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How can you tell how old a cat is

How can you tell how old a cat is


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How can you tell how old a cat is?

A:

The best way is with the teeth - if they are worn down at the gum line the cat is well past its prime.

A:

Some cats grow teeth as they get older, some never do (my Mom's Tabby has never got a new one!).

You may find it helpful to look at the cat's head, especially their eyes.

A cat's head can be examined with a mirror to determine the age of the cat.

The first line of demarcation between adult and juvenile cats is the eyelids, or lids.

The lids of adult cats usually appear dark, glossy, and well defined with no yellowish coloration.

They may have small folds that look like fur lines, and appear to be black.

Juvenile cat lids are usually less developed and appear more yellowish in color.

Their eyes are also different. Adult cats' eyes are round, while juvenile cat eyes can be described as square or more triangular.

Some cats grow teeth later than others

Cat age can be estimated by examining the teeth of a cat. The

first line of demarcation between adult and juvenile cats is the

eyelids, or lids.

The lids of adult cats usually appear dark, glossy, and well defined

with no yellowish coloration.

They may have small folds that look like fur lines, and appear to be

black.

Juvenile cat lids are usually less developed and appear more

yellowish in color.

Their eyes are also different. Adult cats' eyes are round, while

juvenile cat eyes can be described as square or more triangular.

A:

Well, not really an answer but...

A lot of cats, but most likely most cats, don't get new teeth.

My Siamese had an upper tooth that broke off when she was just 4 months old. When she was a year and half she lost her first lower tooth. So, I guess we're down to about 2 teeth on either side. So, if you look at your cat's mouth in a mirror (or better, if you're close enough to see the teeth), you can determine that the cat is older than 12 months.

My Siamese has no teeth, though. She has a long and pointy snout and just a few teeth on the back of her gums, so she has to make up for her lack of teeth by having extra skin on her tongue. I think she also has a lot more hair.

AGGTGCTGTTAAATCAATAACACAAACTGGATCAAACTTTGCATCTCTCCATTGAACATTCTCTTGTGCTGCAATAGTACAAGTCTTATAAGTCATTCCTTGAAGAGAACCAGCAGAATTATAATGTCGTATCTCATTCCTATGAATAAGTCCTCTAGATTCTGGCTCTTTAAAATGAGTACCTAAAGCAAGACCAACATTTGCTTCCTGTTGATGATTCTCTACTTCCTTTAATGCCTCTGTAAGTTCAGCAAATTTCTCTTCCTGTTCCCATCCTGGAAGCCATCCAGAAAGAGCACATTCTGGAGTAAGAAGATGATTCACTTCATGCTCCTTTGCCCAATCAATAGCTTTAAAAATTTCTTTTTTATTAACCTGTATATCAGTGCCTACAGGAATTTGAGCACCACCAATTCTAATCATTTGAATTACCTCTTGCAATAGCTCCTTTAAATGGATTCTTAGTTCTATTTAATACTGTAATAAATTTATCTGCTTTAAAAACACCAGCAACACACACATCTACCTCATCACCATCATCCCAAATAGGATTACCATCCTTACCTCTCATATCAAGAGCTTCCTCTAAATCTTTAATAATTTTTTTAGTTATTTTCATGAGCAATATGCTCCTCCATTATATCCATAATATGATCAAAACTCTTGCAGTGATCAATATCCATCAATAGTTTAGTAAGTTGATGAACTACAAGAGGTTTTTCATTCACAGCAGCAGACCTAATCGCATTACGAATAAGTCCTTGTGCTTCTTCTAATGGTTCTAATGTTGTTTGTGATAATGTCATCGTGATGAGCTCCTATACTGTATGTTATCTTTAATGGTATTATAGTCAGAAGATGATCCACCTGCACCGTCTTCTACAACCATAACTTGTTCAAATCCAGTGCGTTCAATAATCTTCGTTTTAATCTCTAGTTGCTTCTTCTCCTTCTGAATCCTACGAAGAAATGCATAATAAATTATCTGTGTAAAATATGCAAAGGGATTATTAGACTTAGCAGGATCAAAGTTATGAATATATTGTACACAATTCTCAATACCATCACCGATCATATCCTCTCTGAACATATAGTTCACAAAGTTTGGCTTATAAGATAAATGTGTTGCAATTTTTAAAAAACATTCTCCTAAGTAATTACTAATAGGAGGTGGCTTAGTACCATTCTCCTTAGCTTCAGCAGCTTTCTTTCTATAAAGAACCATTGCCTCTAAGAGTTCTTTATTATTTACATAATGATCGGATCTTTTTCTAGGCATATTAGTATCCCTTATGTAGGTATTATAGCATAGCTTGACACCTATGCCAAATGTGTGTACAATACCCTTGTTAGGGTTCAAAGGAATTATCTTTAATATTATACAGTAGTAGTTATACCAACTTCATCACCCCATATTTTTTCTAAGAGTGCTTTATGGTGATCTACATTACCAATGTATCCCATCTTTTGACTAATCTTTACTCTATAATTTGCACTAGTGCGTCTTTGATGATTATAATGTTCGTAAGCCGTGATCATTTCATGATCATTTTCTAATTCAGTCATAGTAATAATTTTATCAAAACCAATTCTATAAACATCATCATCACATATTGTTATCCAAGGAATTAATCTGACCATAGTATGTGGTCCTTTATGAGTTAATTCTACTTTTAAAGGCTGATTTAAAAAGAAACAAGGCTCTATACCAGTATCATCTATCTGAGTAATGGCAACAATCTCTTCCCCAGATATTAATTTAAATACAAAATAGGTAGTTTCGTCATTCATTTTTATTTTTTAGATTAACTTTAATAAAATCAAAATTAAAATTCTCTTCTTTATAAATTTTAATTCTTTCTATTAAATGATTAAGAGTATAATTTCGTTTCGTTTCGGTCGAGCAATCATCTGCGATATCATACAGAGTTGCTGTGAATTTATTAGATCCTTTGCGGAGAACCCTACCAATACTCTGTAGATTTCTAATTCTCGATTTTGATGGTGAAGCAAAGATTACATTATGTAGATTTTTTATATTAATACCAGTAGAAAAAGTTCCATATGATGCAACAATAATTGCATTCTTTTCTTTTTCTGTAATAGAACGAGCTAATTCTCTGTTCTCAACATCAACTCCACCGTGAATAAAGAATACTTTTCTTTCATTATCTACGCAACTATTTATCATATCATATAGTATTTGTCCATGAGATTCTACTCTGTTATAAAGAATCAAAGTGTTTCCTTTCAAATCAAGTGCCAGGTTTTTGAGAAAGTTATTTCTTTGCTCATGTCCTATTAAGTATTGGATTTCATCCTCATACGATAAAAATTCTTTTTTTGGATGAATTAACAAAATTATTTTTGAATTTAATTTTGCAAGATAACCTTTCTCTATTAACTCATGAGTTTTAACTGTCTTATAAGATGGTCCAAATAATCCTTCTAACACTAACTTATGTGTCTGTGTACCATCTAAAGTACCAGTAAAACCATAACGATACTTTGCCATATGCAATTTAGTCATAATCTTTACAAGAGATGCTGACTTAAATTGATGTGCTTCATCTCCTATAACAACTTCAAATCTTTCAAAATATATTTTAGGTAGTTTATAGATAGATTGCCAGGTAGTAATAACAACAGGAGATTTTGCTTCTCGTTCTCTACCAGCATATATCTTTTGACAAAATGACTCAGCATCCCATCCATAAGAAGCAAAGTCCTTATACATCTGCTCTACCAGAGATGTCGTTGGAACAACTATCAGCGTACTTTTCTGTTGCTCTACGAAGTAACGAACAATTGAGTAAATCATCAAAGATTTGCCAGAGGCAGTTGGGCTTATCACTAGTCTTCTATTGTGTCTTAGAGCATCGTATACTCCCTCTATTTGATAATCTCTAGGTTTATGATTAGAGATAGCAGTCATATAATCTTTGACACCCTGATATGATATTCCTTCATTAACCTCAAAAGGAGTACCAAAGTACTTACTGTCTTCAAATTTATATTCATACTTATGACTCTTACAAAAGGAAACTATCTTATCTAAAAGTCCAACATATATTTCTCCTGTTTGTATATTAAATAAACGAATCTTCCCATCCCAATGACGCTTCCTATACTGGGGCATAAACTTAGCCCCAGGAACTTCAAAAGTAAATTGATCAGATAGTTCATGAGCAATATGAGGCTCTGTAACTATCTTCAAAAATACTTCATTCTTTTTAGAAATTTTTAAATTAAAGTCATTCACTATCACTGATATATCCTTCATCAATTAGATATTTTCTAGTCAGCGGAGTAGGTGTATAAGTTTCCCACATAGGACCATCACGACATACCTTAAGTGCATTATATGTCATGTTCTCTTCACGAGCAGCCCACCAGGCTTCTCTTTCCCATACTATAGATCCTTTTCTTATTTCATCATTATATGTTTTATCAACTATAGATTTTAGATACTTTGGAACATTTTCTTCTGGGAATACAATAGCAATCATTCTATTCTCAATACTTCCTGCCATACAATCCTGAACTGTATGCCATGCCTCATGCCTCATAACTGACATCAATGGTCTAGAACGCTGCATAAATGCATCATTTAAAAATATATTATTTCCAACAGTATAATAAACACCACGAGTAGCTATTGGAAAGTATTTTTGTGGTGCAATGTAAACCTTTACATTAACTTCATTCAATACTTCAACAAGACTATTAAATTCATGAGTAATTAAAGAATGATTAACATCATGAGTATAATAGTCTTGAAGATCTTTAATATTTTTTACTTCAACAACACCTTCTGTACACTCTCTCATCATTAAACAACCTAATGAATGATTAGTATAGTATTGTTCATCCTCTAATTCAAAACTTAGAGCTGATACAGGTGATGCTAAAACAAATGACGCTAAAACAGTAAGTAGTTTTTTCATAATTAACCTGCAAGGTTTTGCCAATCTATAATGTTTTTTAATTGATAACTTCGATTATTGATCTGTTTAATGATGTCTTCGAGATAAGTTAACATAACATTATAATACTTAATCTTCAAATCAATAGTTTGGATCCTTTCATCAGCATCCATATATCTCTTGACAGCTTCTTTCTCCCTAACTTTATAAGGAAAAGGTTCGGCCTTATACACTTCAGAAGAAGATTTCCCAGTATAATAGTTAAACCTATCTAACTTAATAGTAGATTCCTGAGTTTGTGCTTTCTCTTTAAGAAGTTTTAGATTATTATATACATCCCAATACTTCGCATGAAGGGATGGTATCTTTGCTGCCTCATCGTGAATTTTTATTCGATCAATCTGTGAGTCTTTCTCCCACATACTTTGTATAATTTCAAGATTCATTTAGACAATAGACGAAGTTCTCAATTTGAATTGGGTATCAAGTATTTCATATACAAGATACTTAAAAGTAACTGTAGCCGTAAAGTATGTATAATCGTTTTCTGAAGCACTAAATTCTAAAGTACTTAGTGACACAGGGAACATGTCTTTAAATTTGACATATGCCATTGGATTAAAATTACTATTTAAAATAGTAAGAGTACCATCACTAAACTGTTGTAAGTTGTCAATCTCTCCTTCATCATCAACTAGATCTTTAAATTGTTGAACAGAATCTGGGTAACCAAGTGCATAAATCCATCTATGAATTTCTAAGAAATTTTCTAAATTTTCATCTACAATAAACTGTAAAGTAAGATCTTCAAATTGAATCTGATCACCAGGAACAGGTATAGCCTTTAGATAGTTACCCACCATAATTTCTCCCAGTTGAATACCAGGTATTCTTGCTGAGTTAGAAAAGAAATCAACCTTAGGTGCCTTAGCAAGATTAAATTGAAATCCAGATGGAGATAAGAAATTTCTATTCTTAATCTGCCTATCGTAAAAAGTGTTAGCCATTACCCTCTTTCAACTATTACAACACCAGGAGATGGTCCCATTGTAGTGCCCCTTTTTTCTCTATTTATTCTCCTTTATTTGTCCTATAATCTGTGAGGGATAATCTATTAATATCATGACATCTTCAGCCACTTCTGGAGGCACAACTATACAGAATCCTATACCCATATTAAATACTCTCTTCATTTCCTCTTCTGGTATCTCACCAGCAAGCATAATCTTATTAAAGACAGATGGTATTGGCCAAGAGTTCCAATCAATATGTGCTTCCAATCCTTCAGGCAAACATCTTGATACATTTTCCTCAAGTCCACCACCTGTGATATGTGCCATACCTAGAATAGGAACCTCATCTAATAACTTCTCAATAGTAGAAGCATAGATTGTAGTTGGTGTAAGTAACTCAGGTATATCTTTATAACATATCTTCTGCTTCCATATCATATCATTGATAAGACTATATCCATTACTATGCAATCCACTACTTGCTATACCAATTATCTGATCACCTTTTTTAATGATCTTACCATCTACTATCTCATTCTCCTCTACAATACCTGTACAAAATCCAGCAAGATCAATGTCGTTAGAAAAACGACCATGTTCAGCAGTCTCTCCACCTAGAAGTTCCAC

On the other hand, there are some cats that get new teeth every year or every other year.

You'll have to decide what kind of cat you have. If you've decided that your cat has teeth, you'll have to look at their teeth to decide if you can figure out how old they are.

Here are a few pictures of the inside of a cat's mouth:

Here, a normal cat.

Here, a Siamese.

Here, a black cat.

Here, a gray cat.

Here, a black and white cat.

A:

The easiest way to tell the age of a cat is the age of the teeth. For example, a 3 month old cat has six teeth in the front and the other four are hidden. The two on the bottom are called the incisors, the ones in the middle are called the canines, and the two on the top are called the premolars and molars. The cat is about three months old when the first incisors appear, and the first premolars appear about 2.5 months later. The canines and the first molars will appear about a month later, and the rest will appear about 2.5 months after that.

There are no markings on the top of the gum line to help you determine the age of the cat, however, the number of teeth is still a good indicator of the age of the cat. The cat in the above picture has a very good number of teeth, she has eight front teeth, four canine, two premolars, and four molars. It is estimated that most cats have between 3 and 6 of each tooth, except for the molars. Most adult cats only have two molars. The molars have a long, blunt


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